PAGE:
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14 February 2012
Six-month old infants comprehend many words, suggests study

A previously held consensus that young infants did not comprehend words for many common objects appears to have been unseated by University of Pennsylvania psychologists Elika Bergelson and Daniel Swingley. In research focused on 6-to-9-month-old babies, the researchers demonstrated that the infants learned the meanings of words for foods and body parts through their daily experience with language. Previously, most psychologists believed word comprehension didn't emerge until closer to a child's first birthday. The findings appear in the Proceedings of the National Academy of Sciences.

There have been few attempts to determine just when infants begin understanding what is meant by specific words. The belief that infants do not comprehend language for most of the first year is easy to understand, given that infants do not often speak in words, or even gesture meaningfully, before 10 or 11 months.

The infants in Bergelson's and Swingley's study completed two different kinds of test. In the first, a child faced a screen on which there were images of one food item and one body part. The child heard a statement such as, "Look at the apple," or, "Where's the apple?" and an eye-tracking device then followed the child's gaze.

The second kind of test had the same set-up, except that, instead of the screen displaying a food item and a body part, it displayed objects in natural contexts, such as a few foods laid out on a table, or a human figure. For both kinds of test, the question was whether hearing a word for something on the screen would lead children to look at that object more, indicating that they understood the word.

As part of their analysis, Bergelson and Swingley corrected for eye movements from non-verbal cues. Bergelson pointed out that to infants some objects are more interesting than others, whatever was said. "So if you have a boring cup and a really colorful cup, they're going to look at the more interesting thing, all else being equal."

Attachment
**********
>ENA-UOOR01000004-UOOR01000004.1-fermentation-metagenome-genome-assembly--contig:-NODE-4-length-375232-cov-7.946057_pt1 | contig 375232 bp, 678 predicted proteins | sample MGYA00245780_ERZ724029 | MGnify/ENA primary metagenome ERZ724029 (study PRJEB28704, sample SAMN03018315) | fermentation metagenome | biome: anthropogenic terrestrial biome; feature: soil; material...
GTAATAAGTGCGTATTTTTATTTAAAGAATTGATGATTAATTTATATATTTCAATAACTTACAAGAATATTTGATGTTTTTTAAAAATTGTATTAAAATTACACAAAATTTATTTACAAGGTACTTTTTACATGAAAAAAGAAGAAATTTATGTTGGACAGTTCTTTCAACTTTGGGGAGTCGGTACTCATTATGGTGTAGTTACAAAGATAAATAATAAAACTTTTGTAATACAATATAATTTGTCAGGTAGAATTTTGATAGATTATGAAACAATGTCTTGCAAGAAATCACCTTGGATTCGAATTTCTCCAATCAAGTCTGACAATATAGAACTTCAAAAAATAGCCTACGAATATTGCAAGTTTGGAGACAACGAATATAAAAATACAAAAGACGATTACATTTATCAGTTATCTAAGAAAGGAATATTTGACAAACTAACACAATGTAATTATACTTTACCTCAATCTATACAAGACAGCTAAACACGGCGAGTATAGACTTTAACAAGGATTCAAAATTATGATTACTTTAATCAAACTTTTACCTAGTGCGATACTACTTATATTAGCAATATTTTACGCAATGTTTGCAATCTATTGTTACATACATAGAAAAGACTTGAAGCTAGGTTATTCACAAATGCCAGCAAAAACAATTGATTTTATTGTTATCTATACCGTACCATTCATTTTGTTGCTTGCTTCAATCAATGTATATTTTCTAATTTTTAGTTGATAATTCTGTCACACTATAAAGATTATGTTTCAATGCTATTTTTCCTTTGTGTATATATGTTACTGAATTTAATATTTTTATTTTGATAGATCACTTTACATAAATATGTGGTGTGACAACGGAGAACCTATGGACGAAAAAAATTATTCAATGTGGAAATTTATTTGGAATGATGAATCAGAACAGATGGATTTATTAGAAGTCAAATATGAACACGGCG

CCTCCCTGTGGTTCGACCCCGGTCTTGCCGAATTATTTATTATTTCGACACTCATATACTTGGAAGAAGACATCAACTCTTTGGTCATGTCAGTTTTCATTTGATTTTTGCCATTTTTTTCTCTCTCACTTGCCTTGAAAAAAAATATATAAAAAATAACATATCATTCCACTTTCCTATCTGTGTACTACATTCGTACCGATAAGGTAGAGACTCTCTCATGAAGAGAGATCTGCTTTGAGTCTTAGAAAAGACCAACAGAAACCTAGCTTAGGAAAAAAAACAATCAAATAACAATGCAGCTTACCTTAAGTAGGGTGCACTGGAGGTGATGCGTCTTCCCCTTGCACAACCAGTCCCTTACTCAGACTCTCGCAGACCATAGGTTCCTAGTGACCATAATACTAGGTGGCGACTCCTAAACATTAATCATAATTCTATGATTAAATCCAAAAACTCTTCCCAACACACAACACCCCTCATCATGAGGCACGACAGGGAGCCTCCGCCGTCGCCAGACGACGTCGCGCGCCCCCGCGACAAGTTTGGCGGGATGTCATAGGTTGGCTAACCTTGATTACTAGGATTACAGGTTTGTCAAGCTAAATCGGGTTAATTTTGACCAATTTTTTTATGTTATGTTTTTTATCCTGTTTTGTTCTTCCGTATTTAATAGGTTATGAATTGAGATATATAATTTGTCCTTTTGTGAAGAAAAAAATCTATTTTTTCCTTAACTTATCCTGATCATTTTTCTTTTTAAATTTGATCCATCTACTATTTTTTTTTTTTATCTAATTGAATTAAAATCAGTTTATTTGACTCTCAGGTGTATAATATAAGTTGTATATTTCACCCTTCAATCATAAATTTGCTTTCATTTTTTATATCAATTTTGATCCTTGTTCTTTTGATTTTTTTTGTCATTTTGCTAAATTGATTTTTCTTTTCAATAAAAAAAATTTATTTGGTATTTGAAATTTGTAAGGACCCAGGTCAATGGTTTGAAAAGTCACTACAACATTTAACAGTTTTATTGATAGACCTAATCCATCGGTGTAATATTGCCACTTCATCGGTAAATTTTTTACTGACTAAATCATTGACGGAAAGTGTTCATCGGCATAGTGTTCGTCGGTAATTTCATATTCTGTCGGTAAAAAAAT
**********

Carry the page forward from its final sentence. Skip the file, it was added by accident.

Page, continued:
To eliminate this potential source of error, the researchers subtracted the amount of time that the babies gazed at a given object when it was not being named from the time they looked when it was named. "The idea there is that they have some sort of baseline for how much they like to look at the thing, so when you take that away, what's left is their word recognition," Bergelson explained.

In both tests, the researchers found that the 6- to 9-month-old babies fixed their gaze more on the picture that was named than on the other image or images, indicating that they understood that the word was associated with the appropriate object. "There had been a few demonstrations of understanding before, involving words like mommy and daddy," Swingley said. "Our study is different in looking at more generic words, words that refer to categories."

The study's novel results contribute to an ongoing debate about infant language acquisition and cognitive development. "I think it's surprising in the sense that the kids at this age aren't saying anything, they're not pointing, they're not walking," Bergelson said. "But actually, under the surface, they're trying to put together the things in the world with the words that go with them."

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Source: University of Pennsylvania

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